Lotsof continued his activism for ibogaine treatment until his death in 2010. Much, if not all, of the advances in ibogaine research can be attributed to Lotsof’s activities, and he did it all without a doctorate. 

Christiania and Carl Waltenburg

Image sourced from CNN

This story is mysterious in many ways. It begins with an unnamed European manufacturer producing 44kg of ibogaine extract from around 500kg of T. iboga root in 1981. Carl Waltenburg, who had taken a lifelong interest in hallucinogens, purchased this supply and began using it to treat addicted heroin users. Waltenburg had been a resident of a commune in Copenhagen called Christiania, set up in a former military base, since it was first established in 1972. By this time, Christiania had developed a strong prevalence of heroin addiction and Waltenburg, naming his ibogaine “Indra Extract”, is said to have treated over 1000 addicts here.

The commune of Christiania remains in place today, although with restrictions placed on hard drugs. Waltenburg’s story is difficult to verify, and there are some conflicting reports from residents who argue that a “blockade” policy was put in place —barring addicts from Christiania until they quit heroin “cold turkey”.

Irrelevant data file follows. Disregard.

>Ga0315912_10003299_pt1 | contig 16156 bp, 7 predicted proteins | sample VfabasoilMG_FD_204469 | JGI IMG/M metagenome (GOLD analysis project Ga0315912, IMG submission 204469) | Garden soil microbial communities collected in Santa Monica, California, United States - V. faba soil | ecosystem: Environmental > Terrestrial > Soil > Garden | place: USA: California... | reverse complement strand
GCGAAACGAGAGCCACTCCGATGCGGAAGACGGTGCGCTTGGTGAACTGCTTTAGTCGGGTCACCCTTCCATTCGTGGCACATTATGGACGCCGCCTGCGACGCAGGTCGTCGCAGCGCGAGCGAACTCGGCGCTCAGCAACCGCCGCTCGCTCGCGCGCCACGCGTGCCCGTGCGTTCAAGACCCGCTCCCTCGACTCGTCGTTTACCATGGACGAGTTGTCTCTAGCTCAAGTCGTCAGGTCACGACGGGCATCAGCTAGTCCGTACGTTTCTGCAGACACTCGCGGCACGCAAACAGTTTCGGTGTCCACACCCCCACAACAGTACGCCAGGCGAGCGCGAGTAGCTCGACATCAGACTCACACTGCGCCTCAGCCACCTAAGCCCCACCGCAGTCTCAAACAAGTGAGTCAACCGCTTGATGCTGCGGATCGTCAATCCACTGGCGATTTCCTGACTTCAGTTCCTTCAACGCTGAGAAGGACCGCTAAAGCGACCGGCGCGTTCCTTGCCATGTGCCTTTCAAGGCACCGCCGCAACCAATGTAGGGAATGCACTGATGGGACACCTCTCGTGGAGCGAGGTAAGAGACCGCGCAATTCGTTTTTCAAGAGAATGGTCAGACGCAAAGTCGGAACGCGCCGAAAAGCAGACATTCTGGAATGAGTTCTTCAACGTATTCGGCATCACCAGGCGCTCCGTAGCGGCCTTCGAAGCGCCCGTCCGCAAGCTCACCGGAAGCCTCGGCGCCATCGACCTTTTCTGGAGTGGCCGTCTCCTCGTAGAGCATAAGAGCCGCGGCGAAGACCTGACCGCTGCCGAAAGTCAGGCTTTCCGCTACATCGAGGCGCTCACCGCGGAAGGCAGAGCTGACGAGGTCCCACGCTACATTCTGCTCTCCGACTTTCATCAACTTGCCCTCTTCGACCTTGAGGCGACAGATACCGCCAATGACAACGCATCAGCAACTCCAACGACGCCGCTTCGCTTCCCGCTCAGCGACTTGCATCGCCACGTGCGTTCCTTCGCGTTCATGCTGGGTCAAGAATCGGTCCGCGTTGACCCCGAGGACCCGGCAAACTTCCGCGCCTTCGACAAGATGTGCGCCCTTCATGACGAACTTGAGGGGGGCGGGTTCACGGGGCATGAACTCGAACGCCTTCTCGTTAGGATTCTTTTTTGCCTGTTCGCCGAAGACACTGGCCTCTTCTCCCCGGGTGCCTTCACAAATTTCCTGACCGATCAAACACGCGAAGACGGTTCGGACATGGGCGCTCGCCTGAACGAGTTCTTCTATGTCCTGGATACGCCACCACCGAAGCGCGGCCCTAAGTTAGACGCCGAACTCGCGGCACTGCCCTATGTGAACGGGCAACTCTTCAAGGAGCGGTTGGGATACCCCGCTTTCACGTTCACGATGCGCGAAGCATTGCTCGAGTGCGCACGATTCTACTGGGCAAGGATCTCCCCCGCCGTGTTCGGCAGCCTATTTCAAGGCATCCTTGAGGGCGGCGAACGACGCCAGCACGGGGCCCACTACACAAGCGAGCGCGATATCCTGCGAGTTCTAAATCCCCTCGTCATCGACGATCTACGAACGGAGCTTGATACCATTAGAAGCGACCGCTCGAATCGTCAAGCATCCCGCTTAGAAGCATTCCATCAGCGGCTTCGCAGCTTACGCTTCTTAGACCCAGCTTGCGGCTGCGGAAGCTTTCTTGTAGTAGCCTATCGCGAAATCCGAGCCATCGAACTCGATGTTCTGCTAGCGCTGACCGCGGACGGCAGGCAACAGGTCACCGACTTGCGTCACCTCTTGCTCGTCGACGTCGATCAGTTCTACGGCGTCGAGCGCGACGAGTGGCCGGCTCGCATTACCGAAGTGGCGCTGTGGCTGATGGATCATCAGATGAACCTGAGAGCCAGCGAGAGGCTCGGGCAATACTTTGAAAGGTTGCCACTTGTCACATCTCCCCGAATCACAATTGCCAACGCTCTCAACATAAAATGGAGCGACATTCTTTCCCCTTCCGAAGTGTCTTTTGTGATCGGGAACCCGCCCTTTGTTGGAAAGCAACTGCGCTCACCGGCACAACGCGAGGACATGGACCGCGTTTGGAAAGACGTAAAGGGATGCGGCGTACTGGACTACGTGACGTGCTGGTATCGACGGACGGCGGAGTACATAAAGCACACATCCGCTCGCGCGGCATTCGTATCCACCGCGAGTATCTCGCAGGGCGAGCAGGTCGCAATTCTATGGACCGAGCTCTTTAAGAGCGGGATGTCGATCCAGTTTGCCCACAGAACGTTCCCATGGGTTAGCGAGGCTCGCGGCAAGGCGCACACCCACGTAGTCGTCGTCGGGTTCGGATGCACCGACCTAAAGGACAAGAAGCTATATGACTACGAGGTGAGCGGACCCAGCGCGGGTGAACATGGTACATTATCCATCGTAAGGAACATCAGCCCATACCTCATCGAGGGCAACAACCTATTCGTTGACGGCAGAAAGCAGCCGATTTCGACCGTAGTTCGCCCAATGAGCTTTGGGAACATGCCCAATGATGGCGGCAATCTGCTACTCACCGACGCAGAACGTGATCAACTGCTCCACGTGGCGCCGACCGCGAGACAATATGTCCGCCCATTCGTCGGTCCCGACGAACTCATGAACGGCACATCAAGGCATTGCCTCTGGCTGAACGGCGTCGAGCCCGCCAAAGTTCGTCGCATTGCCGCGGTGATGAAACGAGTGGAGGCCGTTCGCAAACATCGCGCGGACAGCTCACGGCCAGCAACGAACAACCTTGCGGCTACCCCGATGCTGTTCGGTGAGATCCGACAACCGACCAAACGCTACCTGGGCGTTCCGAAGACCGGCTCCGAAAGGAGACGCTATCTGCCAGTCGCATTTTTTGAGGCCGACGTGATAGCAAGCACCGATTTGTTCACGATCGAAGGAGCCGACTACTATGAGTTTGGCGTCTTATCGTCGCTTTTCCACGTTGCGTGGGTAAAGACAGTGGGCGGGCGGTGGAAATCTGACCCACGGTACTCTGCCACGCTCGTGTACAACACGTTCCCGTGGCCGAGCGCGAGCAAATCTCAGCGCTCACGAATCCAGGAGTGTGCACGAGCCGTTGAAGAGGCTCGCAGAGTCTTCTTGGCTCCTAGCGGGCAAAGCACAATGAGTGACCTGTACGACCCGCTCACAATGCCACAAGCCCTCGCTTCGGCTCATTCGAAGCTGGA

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Supposedly, Indra Extract remained available for purchase online until at least the early 2000s. It’s unknown if this was part of the original Waltenburg supply —and, if so, whether or not it could even have still been effective or safe after two decades of storage. 

Ibogaine Addiction Treatment Today

Ibogaine is still classified as a Schedule I controlled substance in the U.S., although many former users suggest that the experience is not pleasant enough to create any recreational dependence. U.S. citizens seeking treatment with ibogaine will have to find facilities in other countries where treatment is legal, like Canada, Mexico, Brazil and Europe. In such an instance, rigorous standards should be followed and personal research conducted to ensure that the facility is safe. 

The Global Ibogaine Therapy Alliance has been formed for the purpose of creating safe, standardized medical practices and oversight for ibogaine therapy, as well as developing training programs for physicians. Any ibogaine therapy centres that you investigate should follow their guidelines. Medical screening must include a cardiac examination for heart conditions or a family history of heart conditions; drug contraindications, and psychological preparation for the experience.

Again, treatment with ibogaine should not be considered one hundred percent safe even after all of this. Hopefully, research into its mechanisms will continue and therapists will be able to provide a better guarantee for safety —but until then, there will always be a small risk.